Lens Guides

Three Essential SIGMA F1.4 Art Prime Lenses for Vibrant Portraits

I’ve been a family and kid portrait photographer for almost 20 years now, and I definitely love my prime lenses for portrait work… but which are my top three essential primes that I think everyone needs in their camera bag?

With so many lenses to choose from, it’s hard to narrow it down, but my switch to mirrorless cameras (Sony E-mount in my case) over the past few years has helped make it a little easier. Right now, my favorite primes have to be the SIGMA 35mm F1.4 DG DN | Art, the 50mm F1.4 DG DN | Art, and the 85mm F1.4 DG DN | Art. These three lenses encompass the perfect range for versatility, storytelling, and subject workability.

Usually I can tell which lens I have grabbed from my lens cabinet just by touch and weight, but these three I have to double check because they’re so similar. Compact and light, they’re all a great size. Plus, they are lightning quick, with F1.4 maximum apertures and fast autofocus performance. Lightweight and fast to focus is the name of the game for me because I work with children so often. If your gear is slow to focus, you miss the moment. So I pick SIGMA Art lenses because they’re pretty much failsafe. Always snappy to focus, always right on for correct focus, and always perfectly sharp.

Features of SIGMA F1.4 Art prime lenses

Top Quality Construction

These three essential primes for portraits all feature the top-of-the-line lens construction, dust and splash resistance, and general workmanship I have come to expect from the oh-so-brilliant SIGMA Art line. I don’t baby my lenses (just ask SIGMA) and I never worry about damage. They are simply built to a professional standard.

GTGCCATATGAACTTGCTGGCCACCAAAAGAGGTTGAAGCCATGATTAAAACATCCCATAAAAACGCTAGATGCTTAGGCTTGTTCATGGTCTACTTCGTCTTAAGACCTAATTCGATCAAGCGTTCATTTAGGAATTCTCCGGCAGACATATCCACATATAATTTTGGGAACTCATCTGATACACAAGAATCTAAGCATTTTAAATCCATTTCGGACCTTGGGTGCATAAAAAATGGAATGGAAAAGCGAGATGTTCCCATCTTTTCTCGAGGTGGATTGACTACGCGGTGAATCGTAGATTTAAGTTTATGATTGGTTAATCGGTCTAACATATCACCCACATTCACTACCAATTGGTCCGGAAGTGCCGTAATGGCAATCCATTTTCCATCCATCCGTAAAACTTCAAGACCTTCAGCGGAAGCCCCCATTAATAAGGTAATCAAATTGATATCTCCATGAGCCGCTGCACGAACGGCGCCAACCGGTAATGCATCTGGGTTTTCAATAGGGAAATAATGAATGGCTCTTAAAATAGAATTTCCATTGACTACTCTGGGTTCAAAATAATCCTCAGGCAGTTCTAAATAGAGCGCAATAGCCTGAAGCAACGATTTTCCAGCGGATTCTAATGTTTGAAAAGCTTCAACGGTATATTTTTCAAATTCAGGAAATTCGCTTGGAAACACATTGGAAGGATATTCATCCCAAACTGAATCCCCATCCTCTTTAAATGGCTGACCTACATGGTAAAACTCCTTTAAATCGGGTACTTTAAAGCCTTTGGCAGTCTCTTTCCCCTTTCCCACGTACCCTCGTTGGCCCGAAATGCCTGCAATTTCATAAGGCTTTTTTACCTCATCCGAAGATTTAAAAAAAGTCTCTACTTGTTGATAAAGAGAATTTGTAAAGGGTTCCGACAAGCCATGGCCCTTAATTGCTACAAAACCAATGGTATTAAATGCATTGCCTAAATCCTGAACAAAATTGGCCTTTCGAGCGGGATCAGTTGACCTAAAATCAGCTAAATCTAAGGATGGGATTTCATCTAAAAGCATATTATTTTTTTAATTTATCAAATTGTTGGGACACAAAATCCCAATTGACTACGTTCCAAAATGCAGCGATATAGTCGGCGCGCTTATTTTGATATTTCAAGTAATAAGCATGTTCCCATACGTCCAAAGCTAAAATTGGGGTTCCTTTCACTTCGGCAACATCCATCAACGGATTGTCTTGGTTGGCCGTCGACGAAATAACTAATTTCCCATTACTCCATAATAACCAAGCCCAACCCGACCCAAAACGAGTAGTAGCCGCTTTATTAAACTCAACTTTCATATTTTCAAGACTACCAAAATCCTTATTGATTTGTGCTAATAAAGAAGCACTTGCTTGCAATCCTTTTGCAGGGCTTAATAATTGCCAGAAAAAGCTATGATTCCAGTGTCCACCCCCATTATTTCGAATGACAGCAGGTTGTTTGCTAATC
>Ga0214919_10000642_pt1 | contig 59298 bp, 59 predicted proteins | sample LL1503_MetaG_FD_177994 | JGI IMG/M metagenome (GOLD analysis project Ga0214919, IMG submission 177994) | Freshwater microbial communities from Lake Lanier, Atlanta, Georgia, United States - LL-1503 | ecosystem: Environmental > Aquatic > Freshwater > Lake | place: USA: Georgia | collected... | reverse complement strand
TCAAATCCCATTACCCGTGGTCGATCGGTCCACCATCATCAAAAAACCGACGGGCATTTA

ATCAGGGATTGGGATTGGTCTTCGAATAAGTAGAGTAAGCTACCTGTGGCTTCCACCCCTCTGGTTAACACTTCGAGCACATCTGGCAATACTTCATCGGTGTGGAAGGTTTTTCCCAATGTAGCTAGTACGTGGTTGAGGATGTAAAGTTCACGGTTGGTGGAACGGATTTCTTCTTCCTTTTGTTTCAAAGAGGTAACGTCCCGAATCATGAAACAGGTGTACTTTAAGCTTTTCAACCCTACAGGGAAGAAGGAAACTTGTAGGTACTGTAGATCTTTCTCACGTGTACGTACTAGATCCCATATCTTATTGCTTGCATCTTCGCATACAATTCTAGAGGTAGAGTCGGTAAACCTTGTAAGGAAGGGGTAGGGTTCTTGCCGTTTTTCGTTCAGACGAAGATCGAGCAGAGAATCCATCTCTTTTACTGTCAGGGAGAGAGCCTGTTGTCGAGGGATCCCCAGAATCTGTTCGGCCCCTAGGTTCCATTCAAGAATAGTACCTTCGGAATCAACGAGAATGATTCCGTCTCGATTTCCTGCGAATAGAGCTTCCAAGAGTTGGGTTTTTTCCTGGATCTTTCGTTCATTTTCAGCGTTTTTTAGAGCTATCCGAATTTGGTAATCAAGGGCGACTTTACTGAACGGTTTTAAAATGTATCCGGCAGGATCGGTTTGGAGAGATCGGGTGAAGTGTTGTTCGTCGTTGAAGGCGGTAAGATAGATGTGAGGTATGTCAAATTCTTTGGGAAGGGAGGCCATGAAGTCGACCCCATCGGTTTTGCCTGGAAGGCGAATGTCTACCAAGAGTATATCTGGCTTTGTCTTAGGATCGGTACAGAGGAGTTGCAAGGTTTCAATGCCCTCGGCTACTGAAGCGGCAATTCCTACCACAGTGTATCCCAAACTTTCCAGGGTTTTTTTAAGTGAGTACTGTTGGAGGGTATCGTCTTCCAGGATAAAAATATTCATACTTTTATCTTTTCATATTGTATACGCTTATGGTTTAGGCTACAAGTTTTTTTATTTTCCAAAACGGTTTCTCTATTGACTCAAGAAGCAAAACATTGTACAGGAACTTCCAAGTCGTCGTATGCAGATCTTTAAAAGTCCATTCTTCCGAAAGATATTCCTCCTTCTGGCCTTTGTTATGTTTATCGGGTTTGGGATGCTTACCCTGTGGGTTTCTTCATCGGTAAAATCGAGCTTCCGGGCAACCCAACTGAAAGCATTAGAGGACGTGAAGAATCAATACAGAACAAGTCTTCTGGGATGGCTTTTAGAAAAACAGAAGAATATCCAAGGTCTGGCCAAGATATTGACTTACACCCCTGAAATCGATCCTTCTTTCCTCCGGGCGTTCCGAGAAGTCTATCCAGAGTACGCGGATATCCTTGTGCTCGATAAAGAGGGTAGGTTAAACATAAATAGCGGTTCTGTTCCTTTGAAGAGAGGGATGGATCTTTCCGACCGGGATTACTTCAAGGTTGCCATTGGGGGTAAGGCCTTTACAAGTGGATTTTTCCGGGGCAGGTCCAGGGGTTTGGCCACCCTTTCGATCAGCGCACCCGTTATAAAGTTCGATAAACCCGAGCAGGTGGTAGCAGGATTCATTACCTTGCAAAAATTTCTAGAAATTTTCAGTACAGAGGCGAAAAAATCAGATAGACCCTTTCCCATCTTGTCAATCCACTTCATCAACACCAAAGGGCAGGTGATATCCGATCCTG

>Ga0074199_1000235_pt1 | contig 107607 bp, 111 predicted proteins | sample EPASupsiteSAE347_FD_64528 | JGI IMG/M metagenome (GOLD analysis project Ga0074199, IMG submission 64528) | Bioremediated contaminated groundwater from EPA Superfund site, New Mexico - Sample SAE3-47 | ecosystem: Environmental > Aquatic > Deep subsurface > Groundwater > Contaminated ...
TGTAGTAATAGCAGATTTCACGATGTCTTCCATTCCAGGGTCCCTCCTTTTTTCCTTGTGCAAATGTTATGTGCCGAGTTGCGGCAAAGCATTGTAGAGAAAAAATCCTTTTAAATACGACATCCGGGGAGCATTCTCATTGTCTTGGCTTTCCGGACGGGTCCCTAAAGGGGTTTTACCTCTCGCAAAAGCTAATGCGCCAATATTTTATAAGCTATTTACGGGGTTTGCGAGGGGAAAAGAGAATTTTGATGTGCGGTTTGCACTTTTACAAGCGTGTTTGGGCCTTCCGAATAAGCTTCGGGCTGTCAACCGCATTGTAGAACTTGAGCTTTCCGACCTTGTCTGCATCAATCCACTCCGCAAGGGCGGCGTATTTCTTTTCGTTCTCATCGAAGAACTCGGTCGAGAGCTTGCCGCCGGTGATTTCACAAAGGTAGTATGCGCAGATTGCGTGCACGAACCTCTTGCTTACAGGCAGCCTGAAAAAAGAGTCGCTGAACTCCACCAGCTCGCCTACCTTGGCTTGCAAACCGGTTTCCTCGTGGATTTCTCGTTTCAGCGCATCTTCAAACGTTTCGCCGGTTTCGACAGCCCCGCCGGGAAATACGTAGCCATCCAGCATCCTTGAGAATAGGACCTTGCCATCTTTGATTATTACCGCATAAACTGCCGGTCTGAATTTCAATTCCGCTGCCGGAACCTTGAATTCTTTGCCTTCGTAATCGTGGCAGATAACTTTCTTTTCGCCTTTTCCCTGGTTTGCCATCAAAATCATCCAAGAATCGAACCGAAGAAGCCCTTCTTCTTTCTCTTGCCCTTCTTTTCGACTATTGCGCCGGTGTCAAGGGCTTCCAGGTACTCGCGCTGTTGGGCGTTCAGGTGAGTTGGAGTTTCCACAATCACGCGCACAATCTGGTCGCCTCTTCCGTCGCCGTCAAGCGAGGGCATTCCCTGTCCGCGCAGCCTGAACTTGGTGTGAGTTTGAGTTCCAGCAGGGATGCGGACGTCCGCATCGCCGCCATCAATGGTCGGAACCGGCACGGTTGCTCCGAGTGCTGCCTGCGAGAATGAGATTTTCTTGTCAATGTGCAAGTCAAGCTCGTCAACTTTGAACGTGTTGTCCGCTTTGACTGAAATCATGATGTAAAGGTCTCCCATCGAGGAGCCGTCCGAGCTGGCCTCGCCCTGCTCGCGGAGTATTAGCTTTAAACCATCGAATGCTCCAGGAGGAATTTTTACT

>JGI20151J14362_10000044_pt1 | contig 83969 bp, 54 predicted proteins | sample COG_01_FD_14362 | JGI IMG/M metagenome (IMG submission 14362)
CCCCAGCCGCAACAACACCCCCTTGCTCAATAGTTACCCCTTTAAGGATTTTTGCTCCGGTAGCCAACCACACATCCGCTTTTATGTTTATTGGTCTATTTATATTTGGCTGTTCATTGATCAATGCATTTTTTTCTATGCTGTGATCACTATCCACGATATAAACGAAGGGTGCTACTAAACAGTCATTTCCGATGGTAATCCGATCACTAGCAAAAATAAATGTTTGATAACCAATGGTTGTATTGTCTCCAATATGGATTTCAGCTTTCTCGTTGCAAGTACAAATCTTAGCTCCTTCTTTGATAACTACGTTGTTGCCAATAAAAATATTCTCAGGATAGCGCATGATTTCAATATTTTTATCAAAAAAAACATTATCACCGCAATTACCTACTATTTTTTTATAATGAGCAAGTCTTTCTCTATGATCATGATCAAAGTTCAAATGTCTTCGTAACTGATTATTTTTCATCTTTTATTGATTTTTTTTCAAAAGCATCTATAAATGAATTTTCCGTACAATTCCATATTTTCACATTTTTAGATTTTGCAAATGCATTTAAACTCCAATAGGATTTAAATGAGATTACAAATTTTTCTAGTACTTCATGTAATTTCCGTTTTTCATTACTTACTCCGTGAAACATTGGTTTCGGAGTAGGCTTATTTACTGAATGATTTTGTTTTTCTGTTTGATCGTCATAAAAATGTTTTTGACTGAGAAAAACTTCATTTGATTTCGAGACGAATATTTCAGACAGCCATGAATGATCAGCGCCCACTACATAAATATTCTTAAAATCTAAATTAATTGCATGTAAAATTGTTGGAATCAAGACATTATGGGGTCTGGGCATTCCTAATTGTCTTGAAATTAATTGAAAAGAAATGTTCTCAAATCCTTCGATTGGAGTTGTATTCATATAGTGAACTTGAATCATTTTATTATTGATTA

Manual Aperture Ring

All three of these lenses also feature one of my favorite things: an aperture ring on the lens! You can set it to “A” and change your aperture in-camera, or you can change it on the lens by simply turning the aperture ring. It has clicks so you know where you’re turning it to, but you can also turn those clicks off (especially handy for video work) or lock it so it doesn’t turn at all.

Classic Focal Lengths

These three focal lengths – 35mm, 50mm, 85mm – are tried-and-true, classic perspectives that have been staples of photography for decades. Comparing all three from the same distance away from the subject, you can see that the 85mm is closest to filling the frame, the 50mm is the middle ground, and the 35mm shows a lot more of the scene around the subject.